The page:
Oil Spill Pushes Biologists to Count Sharks

Just off the coast of Pascagoula, Miss., the waters are still teeming with 10 species of sharks 15 days after an offshore rig blew up, killing 11 workers gushing oil out of an undersea well.
Just off the coast of Pascagoula, Miss., the waters are still teeming with 10 species of sharks 15 days after an offshore rig blew up, killing 11 workers gushing oil out of an undersea well.
CBS

Just off the coast of Pascagoula, Miss., the waters are still teeming with 10 species of sharks 15 days after an offshore rig blew up, killing 11 workers gushing oil out of an undersea well.

"We haven't had any indication that there's oil in this area," said Eric Hoffmayer, a marine biologist at the Gulf Coast Research Laboratory.

Marine biologists are rushing to establish a baseline sample of the shark population by documenting their size and overall health before the oil hits, CBS News Special Contributor Jeff Corwin reports. The oil is a threat to more than 600 animal species.

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The biologists are especially worried because waters near Pascagoula are a fragile nursery for young sharks. This is a critical time for these sharks.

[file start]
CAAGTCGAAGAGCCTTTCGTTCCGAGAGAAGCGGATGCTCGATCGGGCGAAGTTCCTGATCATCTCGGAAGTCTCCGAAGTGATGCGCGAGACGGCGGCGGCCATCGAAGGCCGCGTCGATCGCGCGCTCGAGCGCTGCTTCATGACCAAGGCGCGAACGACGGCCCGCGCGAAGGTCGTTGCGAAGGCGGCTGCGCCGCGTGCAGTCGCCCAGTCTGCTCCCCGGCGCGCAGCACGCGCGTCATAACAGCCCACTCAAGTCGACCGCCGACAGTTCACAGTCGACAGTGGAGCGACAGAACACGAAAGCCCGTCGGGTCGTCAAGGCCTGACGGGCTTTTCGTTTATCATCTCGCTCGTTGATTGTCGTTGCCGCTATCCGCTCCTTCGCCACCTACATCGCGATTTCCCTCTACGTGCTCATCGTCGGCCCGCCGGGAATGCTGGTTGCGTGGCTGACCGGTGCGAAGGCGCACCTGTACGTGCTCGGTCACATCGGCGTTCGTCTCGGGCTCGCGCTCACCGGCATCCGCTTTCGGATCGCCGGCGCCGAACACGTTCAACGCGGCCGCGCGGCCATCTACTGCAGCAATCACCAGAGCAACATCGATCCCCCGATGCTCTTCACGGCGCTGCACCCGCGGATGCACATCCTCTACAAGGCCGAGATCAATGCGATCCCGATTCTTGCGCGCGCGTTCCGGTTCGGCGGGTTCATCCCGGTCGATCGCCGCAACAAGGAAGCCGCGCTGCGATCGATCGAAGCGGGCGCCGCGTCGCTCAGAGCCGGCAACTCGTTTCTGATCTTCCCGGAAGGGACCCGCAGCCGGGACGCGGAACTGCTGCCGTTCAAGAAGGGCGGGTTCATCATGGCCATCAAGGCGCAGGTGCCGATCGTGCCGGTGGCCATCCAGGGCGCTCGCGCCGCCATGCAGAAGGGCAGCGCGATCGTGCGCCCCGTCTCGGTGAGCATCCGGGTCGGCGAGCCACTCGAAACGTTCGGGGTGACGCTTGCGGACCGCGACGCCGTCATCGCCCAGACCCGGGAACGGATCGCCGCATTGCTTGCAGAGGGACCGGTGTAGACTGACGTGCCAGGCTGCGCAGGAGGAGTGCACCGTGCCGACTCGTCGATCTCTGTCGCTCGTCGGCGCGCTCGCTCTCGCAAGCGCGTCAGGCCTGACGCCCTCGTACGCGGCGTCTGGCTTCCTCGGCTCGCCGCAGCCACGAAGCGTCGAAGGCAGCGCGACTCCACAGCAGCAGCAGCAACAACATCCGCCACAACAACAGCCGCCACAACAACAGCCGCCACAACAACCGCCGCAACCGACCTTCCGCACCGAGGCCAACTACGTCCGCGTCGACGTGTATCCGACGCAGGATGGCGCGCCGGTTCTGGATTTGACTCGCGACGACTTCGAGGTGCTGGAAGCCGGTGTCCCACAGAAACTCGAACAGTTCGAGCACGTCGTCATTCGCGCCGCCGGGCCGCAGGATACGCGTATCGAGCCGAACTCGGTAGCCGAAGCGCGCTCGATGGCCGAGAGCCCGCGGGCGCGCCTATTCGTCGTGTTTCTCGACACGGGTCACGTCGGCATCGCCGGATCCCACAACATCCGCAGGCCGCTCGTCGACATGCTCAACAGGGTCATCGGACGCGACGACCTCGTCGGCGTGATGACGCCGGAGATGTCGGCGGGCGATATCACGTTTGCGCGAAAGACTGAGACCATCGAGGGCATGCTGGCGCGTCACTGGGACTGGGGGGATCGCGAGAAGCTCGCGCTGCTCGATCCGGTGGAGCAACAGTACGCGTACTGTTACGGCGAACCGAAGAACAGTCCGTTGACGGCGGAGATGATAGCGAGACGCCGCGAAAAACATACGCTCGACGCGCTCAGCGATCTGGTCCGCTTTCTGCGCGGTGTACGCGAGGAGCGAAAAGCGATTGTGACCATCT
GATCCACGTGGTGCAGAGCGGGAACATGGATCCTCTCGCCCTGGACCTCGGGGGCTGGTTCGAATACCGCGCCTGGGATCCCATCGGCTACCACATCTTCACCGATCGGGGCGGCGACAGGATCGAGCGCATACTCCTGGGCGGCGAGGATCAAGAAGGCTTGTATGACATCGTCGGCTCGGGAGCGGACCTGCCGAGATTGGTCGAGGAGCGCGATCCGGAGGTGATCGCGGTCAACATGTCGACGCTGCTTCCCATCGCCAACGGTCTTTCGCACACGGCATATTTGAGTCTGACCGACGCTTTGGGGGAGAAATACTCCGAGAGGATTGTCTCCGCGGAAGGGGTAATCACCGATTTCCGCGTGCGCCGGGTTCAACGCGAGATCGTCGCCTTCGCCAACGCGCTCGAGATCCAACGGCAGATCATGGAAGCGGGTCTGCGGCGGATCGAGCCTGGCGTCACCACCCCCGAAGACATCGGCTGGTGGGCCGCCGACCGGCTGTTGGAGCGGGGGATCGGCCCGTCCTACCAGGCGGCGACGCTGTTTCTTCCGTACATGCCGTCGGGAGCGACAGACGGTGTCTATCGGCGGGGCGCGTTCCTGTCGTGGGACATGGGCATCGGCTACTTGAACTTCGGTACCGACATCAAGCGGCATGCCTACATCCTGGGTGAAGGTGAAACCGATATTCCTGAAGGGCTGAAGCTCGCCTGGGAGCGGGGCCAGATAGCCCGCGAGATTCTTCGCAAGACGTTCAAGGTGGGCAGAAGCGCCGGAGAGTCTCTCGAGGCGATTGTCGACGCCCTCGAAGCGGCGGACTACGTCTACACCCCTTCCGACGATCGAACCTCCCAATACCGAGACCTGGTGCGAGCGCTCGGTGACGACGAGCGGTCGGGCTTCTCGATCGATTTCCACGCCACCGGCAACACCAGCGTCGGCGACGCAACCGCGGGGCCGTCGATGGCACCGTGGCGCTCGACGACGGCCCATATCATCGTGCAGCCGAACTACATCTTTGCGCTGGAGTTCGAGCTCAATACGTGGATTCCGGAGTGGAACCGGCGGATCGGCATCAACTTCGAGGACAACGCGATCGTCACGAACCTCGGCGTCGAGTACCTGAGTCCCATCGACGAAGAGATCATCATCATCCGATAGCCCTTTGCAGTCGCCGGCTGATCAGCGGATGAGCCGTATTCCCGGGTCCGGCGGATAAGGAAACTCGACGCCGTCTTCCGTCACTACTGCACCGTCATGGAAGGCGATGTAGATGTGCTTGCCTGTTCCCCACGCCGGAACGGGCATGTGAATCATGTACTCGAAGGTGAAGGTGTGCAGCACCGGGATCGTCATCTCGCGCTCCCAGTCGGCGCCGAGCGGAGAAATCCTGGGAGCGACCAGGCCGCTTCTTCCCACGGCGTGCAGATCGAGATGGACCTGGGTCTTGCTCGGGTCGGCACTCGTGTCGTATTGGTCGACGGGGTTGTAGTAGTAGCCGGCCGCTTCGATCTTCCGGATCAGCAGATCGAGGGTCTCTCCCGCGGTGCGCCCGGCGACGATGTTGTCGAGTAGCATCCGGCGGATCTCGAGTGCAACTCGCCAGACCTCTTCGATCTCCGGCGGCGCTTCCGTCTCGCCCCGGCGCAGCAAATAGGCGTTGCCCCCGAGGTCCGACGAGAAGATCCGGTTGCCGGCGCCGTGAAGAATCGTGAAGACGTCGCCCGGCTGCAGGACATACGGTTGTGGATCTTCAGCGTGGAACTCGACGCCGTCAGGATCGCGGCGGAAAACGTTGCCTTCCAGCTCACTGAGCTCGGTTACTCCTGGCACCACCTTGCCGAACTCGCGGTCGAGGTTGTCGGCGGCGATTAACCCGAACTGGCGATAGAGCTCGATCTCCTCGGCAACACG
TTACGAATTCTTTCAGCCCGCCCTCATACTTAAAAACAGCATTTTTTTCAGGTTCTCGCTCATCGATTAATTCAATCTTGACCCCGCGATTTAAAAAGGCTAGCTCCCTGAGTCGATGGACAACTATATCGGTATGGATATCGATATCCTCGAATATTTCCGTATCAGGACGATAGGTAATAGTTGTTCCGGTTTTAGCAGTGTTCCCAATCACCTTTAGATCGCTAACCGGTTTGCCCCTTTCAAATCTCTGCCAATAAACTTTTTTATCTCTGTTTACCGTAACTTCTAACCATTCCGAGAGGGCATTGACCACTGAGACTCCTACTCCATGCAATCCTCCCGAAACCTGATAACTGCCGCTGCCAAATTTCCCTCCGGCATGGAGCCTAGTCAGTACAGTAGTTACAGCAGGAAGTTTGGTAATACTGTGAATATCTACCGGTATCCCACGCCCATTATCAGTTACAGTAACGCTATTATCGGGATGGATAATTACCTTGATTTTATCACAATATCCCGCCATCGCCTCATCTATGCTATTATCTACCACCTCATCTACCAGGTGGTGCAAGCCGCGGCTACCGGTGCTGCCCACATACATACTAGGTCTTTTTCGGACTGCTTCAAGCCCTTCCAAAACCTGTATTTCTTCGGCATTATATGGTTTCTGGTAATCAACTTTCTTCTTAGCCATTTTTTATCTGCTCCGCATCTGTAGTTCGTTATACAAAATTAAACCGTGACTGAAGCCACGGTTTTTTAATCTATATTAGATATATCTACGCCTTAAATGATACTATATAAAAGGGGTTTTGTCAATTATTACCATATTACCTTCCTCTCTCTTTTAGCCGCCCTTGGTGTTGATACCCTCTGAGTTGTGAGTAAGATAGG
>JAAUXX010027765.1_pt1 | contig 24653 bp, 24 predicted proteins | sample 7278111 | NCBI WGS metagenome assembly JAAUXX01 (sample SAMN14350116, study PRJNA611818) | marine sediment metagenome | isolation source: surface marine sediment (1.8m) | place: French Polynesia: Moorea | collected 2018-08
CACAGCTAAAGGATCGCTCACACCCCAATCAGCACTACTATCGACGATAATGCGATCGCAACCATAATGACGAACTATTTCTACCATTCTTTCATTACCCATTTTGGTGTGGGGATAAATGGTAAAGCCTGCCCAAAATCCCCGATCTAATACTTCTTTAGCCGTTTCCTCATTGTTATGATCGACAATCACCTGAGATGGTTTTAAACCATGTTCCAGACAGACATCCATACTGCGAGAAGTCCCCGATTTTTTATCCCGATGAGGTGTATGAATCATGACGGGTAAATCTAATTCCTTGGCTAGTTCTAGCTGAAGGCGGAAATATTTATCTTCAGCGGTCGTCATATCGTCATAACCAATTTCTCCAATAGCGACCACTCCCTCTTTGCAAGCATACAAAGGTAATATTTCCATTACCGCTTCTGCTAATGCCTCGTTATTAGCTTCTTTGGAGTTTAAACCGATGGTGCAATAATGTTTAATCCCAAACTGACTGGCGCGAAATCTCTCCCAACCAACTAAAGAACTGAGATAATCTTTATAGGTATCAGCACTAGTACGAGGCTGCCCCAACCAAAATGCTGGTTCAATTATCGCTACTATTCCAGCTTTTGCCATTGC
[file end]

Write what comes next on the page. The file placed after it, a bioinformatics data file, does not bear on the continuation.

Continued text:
"We don't know what the implications are going to be with exposure to this oil, but in theory it could have a tremendous impact on the pups that are born this year and the populations that we have here in the north are critical to the Gulf of Mexico," Hoffmayer said.

Even if the oil doesn't get to the sharks, the sharks may get to the oil.

"These things could probably swim between 10, maybe 15, 20 miles a day," Hoffmayer said.

If a shark is capable of swimming 20 miles a day, it's capable of swimming where the slick is, so it could be in healthy waters one day and poison waters the next.

If sharks come in contact with oil, two things can happen. They can suffocate to death because they breathe water through their gills. Also, if the fish they hunt is contaminated by oil, they can be poisoned by eating the toxic chemicals in the crude.

Dolphins, on the other hand, are mammals and like human beings breathe air into their lungs to survive. If they come up to the surface of that water and there's oil floating on top, they can breathe in that oil into their lungs through their blow hole and can suffocate as well.

Also like the sharks, they're targeting fish that could be contaminated.

All species in the Gulf, either creatures living along the coastline like the birds or the animals in the water, are vulnerable to this very toxic oil spill.

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